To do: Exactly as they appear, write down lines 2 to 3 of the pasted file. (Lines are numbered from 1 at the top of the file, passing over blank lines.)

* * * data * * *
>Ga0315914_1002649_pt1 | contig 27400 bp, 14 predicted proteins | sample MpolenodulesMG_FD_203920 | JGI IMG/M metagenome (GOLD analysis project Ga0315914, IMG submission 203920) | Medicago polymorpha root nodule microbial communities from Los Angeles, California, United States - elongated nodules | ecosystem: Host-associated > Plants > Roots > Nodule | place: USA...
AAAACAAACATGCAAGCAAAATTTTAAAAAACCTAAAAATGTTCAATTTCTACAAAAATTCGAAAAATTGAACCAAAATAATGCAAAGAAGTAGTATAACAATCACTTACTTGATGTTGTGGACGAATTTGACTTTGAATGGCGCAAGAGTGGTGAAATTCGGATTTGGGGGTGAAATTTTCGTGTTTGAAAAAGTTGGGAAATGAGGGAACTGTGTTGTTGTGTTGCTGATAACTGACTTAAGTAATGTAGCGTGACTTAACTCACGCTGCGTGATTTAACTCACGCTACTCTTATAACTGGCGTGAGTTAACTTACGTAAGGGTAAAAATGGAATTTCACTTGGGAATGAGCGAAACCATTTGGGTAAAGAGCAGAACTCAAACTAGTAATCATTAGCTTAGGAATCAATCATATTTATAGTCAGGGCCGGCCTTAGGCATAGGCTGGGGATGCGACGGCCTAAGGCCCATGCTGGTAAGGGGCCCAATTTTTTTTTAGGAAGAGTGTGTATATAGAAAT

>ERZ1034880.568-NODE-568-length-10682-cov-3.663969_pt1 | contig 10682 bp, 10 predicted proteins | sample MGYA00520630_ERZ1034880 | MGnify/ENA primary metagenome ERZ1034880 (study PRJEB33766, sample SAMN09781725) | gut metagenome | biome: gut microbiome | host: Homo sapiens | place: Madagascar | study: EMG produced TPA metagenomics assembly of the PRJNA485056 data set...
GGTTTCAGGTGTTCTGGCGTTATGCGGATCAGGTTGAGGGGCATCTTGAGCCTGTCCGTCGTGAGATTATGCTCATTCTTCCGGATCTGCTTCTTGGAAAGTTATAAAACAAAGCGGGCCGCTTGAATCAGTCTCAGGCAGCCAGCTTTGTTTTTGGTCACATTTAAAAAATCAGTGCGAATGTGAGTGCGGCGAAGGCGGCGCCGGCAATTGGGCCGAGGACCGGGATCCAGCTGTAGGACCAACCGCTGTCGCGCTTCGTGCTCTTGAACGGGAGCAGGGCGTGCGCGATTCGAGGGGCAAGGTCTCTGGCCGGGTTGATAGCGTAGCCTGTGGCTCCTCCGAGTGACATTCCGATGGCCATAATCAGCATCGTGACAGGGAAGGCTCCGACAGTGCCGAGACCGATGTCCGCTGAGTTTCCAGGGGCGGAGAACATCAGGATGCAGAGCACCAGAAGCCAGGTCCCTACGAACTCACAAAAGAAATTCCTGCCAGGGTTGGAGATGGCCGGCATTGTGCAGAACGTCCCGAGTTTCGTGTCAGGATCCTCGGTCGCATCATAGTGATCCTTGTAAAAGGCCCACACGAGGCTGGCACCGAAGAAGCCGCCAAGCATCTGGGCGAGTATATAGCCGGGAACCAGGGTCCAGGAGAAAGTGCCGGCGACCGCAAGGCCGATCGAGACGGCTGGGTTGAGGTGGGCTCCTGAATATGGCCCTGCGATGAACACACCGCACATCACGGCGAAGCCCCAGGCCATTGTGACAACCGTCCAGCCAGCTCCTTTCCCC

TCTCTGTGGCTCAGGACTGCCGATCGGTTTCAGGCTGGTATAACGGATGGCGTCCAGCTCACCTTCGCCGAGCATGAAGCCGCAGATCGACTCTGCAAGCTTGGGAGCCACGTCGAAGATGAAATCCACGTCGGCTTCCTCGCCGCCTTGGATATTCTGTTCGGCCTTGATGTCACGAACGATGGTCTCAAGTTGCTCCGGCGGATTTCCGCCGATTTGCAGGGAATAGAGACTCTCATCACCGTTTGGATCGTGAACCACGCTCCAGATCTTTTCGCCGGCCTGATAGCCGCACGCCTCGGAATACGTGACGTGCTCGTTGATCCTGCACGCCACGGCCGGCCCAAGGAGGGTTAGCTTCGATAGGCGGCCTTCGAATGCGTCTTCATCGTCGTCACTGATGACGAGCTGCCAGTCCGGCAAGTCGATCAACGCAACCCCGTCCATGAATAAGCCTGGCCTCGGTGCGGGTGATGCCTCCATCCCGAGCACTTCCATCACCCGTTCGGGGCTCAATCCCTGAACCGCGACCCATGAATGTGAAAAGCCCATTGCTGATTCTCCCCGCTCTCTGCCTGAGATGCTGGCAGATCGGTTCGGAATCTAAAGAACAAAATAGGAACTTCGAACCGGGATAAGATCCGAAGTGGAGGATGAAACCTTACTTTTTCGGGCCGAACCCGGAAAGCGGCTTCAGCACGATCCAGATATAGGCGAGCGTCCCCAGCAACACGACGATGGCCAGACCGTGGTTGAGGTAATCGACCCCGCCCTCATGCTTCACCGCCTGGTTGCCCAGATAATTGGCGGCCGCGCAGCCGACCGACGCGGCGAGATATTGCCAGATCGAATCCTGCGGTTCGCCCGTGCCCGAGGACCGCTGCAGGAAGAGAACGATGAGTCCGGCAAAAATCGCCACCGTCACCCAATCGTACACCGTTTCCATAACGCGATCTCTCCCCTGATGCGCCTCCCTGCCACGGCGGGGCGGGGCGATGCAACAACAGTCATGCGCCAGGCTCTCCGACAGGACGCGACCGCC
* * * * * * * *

AAAACAAACATGCAAGCAAAATTTTAAAAAACCTAAAAATGTTCAATTTCTACAAAAATTCGAAAAATTGAACCAAAATAATGCAAAGAAGTAGTATAACAATCACTTACTTGATGTTGTGGACGAATTTGACTTTGAATGGCGCAAGAGTGGTGAAATTCGGATTTGGGGGTGAAATTTTCGTGTTTGAAAAAGTTGGGAAATGAGGGAACTGTGTTGTTGTGTTGCTGATAACTGACTTAAGTAATGTAGCGTGACTTAACTCACGCTGCGTGATTTAACTCACGCTACTCTTATAACTGGCGTGAGTTAACTTACGTAAGGGTAAAAATGGAATTTCACTTGGGAATGAGCGAAACCATTTGGGTAAAGAGCAGAACTCAAACTAGTAATCATTAGCTTAGGAATCAATCATATTTATAGTCAGGGCCGGCCTTAGGCATAGGCTGGGGATGCGACGGCCTAAGGCCCATGCTGGTAAGGGGCCCAATTTTTTTTTAGGAAGAGTGTGTATATAGAAAT

>ERZ1034880.568-NODE-568-length-10682-cov-3.663969_pt1 | contig 10682 bp, 10 predicted proteins | sample MGYA00520630_ERZ1034880 | MGnify/ENA primary metagenome ERZ1034880 (study PRJEB33766, sample SAMN09781725) | gut metagenome | biome: gut microbiome | host: Homo sapiens | place: Madagascar | study: EMG produced TPA metagenomics assembly of the PRJNA485056 data set...